Jane Austen


JaneAusten 英国文学 英国 英文原版 小说 原版 简·奥斯汀 EMMA


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Book Description The Wordsworth Classics covers a huge list of beloved works of literature in English and translations. This growing series is rigorously updated, with scholarly introductions and notes added to new titles. Emma Woodhouse thinks a little too highly of herself, and entertains herself by meddling in the affairs of others. The results are not always as she would like. This novel describes the schemes and eventual humbling of Miss Woodhouse. Amazon.com Of all Jane Austen's heroines, Emma Woodhouse is the most flawed, the most infuriating, and, in the end, the most endearing. Pride and Prejudice's Lizzie Bennet has more wit and sparkle; Catherine Morland in Northanger Abbey more imagination; and Sense and Sensibility's Elinor Dashwood certainly more sense--but Emma is lovable precisely because she is so imperfect. Austen only completed six novels in her lifetime, of which five feature young women whose chances for making a good marriage depend greatly on financial issues, and whose prospects if they fail are rather grim. Emma is the exception: "Emma Woodhouse, handsome, clever, and rich, with a comfortable home and happy disposition seemed to unite some of the best blessings of existence; and had lived nearly twenty-one years in the world with very little to distress or vex her." One may be tempted to wonder what Austen could possibly find to say about so fortunate a character. The answer is, quite a lot. For Emma, raised to think well of herself, has such a high opinion of her own worth that it blinds her to the opinions of others. The story revolves around a comedy of errors: Emma befriends Harriet Smith, a young woman of unknown parentage, and attempts to remake her in her own image. Ignoring the gaping difference in their respective fortunes and stations in life, Emma convinces herself and her friend that Harriet should look as high as Emma herself might for a husband--and she zeroes in on an ambitious vicar as the perfect match. At the same time, she reads too much into a flirtation with Frank Churchill, the newly arrived son of family friends, and thoughtlessly starts a rumor about poor but beautiful Jane Fairfax, the beloved niece of two genteelly impoverished elderly ladies in the village. As Emma's fantastically misguided schemes threaten to surge out of control, the voice of reason is provided by Mr. Knightly, the Woodhouse's longtime friend and neighbor. Though Austen herself described Emma as "a heroine whom no one but myself will much like," she endowed her creation with enough charm to see her through her most egregious behavior, and the saving grace of being able to learn from her mistakes. By the end of the novel Harriet, Frank, and Jane are all properly accounted for, Emma is wiser (though certainly not sadder), and the reader has had the satisfaction of enjoying Jane Austen at the height of her powers.   --Alix Wilber Amazon.co.uk "I should like to see Emma in love, and in some doubt of return; it would do her good," remarks one of Jane Austen's characters in Emma. Quick-witted, beautiful, headstrong and rich, Emma Woodhouse is inordinately fond of match-making select inhabitants of the village of Highbury, yet aloof and oblivious as to the question of whom she herself might marry. This paradox multiplies the intrigues and sparkling ironies of Jane Austen's masterpiece, her comedy of a sentimental education through which Emma discovers a capacity for love and marriage. From The New York Times, (2/15/97) "An 'Emma' Both Darker and Funnier" "I am going to take a heroine whom no one but myself will much like," Jane Austen wrote of Emma, vastly underestimating her readers' good taste. The trick of adapting Emma is to recapture Austen's delicate balance, which allows us to see why the heroine still has friends and social influence, despite being the worst matchmaker and busybody in the village of Highbury. In this smart and spirited new version, Kate Beckinsale's Emma walks that fine line beautifully. Her Emma meddles in her friends' lives with near-disastrous results, and of course remains blind to her own romantic feelings for her old friends Mr. Knightly. But her sure-fire social assumptions are innocently wrong-headed, not willfully arrogant. In this and almost every other way, this new television film called Jane Austen's Emma represents the flip side of last year's movie with Gwyneth Paltrow. Though both are faithful to Austen's plot, the earlier film was all about brightness and pretty gardens. It was a slick commercial Emma, whose appeal depended on My. Paltrow's graceful looks; not a bad idea, but not nearly what Austen had in mind. Among the flood of recent Austen Movies, this new Emma has the most in common with Persuasion, sharing a smaller scale, a darker tone, and a focus on psychological nuance. Ms. Beckensale's Emma is plainer looking than Ms. Paltrow's, and altogether more believable and funnier. She came to the role well prepared, after playing another socially self-assured comic figure in the recent film Cold Comfort Farm. The screenplay by Andrew Davies (who also did the wise television adaptations of Pride and Prejudice and (Moll Flanders) does a deft job of letting viewers pick up the social cures that Emma misses. We see, as she should, the glances between the eligible Frank Churchill and the poor Jane Fairfax. We can guess that the clergyman Mr. Elton has designs on Emma and her dowry, not on her penniless friend Harriet. This version also makes it clear why Emma and Knightly are such a good match. Like Ms. Beckinsale's Emma, Mark Strong's Knightly does not have movie-star looks, but these two make excellent verbal sparring partners, vehemently matching wits and social observations. Prunella scales also stands out as Miss Bates, the flibbertigibbet, motor-mouthed neighbor whom Emma callously insults at a picnic. Occasionally, this film plays out Emma's fantasies. There is a brief glimpse of Harriet marrying Mr. Elton, and Frank Churchill's portrait comes alive and speaks to Emma, saying, "Miss Woodhouse, we meet at last." The device is used just enough to add an imaginative touch without becoming a useless gimmick. After so many Austen films, it would be easy to overlook this latest, but its charms are those Austen herself might have valued. It is understated and sly, loaded with a sense that even as society as well-ordered as Emma's leaves plenty of room for comic misjudgments and happy endings. From Library Journal This is another case where a classic is being reprinted simply as a tie-in to a TV/feature film presentation. Libraries, nonetheless, can benefit by picking up a quality hardcover for a nice price. From AudioFile The luxury of the unabridged edition requires a certain commitment. But a luxury it is. Jenny Agutter's reading is perfectly suited to the story, both in tone and pace. She brings out the comic insight that is the hallmark of Austen's stories, making one laugh out loud at times, so well has she caught the moment or the temperament of the characters. The genius of Austen's wit often depends, not on what is said, but on how it is said, and Agutter has given the perfect voice to this lighthearted classic, delicately differentiating each character's personality. A glorious way to experience the essential Austen. K.R. From 500 Great Books by Women; review by Chris Kellett First published in 1816, Emma is generally regarded as Jane Austen's most technically brilliant book. But that's not the reason to read it. Read it to see how a scheming heiress who is determined not to marry ends up embracing love and growing in maturity without dying or becoming impossibly insipid, the fate of so many nineteenth-century heroines. As her fourth novel was taking shape, Jane Austen noted "I am going to take a heroine whom no one but myself will much like." She was wrong. It is easy to love Emma Woodhouse. She is a snob, a meddler, and a spoiled child - she is also smart, funny, generous, and compassionate. Determined to control the arrangements of other people's lives, Emma takes on the self-appointed role of matchmaker in a world that grants little public power to women. Small wonder that Emma, who has a "mind lively and at ease," wastes her considerable creative powers dreaming up romantic scenarios that consistently and comically fail all reality checks. As in all of Jane Austen's works, the simple theme of courtship belies the complexity of her vision of human nature and of our need for power. Technical brilliance? Yes. Moral brilliance? Most definitely. Book Dimension : length: (cm)19.8                 width:(cm)12.6 点击链接进入中文版: 爱玛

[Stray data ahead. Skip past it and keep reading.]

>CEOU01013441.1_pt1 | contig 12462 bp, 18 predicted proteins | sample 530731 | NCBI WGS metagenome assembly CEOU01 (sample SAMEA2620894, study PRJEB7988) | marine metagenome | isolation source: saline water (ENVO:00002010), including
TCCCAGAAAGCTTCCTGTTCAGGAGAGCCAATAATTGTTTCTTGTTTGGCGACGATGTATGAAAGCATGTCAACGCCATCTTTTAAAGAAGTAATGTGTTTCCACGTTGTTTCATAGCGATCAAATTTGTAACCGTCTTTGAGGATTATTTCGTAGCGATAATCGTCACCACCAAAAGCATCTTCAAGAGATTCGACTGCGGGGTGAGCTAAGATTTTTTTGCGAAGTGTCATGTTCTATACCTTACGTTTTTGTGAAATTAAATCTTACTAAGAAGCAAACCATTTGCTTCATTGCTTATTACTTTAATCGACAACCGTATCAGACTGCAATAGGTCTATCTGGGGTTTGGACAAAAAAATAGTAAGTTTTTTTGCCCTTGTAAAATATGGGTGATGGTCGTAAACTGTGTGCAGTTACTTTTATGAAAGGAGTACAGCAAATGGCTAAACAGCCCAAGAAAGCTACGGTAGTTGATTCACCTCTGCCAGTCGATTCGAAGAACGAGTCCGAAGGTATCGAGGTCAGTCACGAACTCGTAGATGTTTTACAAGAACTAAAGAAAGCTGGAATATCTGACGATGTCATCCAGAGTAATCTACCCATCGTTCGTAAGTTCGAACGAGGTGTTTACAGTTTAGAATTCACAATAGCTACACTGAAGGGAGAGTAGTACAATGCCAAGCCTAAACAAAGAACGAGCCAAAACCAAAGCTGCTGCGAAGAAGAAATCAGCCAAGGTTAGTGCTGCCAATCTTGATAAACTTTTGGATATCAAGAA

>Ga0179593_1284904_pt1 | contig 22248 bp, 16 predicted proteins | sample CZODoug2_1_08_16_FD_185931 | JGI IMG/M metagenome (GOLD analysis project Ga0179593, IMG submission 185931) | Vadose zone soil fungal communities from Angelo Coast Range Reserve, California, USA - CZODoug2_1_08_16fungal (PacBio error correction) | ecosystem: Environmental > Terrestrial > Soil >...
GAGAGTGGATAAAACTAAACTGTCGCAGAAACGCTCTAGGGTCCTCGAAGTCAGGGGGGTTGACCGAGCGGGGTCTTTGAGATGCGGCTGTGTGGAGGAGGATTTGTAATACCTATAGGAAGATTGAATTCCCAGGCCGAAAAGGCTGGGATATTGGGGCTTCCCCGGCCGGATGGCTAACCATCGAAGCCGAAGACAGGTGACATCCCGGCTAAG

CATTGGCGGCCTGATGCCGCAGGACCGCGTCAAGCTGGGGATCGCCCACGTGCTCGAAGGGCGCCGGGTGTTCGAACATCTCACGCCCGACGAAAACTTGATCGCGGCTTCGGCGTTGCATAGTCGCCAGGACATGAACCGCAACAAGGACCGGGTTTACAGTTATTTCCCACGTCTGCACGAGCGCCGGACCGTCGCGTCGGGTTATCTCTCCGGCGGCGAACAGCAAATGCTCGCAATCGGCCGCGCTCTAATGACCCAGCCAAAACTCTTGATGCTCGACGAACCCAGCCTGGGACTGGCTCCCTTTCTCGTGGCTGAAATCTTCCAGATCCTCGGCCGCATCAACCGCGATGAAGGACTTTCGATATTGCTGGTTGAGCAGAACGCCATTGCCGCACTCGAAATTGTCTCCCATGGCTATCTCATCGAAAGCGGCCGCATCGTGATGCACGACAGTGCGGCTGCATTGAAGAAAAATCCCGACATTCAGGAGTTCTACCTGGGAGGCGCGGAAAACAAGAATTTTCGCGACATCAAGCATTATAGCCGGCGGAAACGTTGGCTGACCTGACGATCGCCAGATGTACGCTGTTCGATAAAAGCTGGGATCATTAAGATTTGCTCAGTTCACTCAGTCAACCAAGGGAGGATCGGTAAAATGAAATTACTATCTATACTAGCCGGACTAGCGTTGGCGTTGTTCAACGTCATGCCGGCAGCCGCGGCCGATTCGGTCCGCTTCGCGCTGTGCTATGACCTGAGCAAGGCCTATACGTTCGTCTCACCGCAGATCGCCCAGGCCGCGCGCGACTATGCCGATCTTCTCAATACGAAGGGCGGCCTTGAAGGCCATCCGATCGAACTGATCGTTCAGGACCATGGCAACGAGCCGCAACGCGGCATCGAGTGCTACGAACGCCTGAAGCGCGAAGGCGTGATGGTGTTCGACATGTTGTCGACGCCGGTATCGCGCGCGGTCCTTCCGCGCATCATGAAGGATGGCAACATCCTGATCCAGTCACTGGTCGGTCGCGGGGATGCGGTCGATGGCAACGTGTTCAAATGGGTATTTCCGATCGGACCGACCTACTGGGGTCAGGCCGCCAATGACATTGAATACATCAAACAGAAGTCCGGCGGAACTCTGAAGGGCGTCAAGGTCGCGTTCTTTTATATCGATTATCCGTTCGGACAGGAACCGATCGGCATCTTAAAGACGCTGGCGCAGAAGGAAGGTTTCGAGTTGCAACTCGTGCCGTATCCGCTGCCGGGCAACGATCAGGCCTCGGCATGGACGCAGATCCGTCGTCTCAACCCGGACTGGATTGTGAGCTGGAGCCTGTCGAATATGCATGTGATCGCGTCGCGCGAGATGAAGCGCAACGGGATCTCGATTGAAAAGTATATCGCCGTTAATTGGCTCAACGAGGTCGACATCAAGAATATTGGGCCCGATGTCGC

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    “女儿说要穿,那就给她换吧。”上海迪士尼乐园的店铺里,Emma把《冰雪奇缘》Elsa(女主角)公主裙买下,然后直接给4岁的女儿换装。”园区工作人员私下透露,这家店卖掉的公主裙中至少有三成来自《冰雪奇缘》。为什么一部已经上... (分享自 @新浪娱乐) 迪士尼1条公主裙1年...
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    如此干净的笑容,上哪找去[偷笑][偷笑]大学我们一起晒被子,抢地方@姜姜姜super- @Emma喃 葫芦岛·连湾街区
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    以前想着一定要做个善良的人。怕自己麻木了。现在觉得,还要努力做个宽容的人。"她不是故意的""她就是那样的人"。每晚入睡前,原谅所有的人和事。Emma, 不要拿别人的错误惩罚自己。
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    明天回去见媳妇、然后带媳妇去见宝宝,最幸福的事也不过如此了@刘先森的emma [嘻嘻][嘻嘻][嘻嘻][嘻嘻]
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    Emma长大了 十季的老友记 不想看结局[伤心] 南昌·五四大道
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    #风情Look# Emma Stone的红毯不败战绩,石头姐威武[爱你]
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    What a beautiful beautiful girl love you~Emma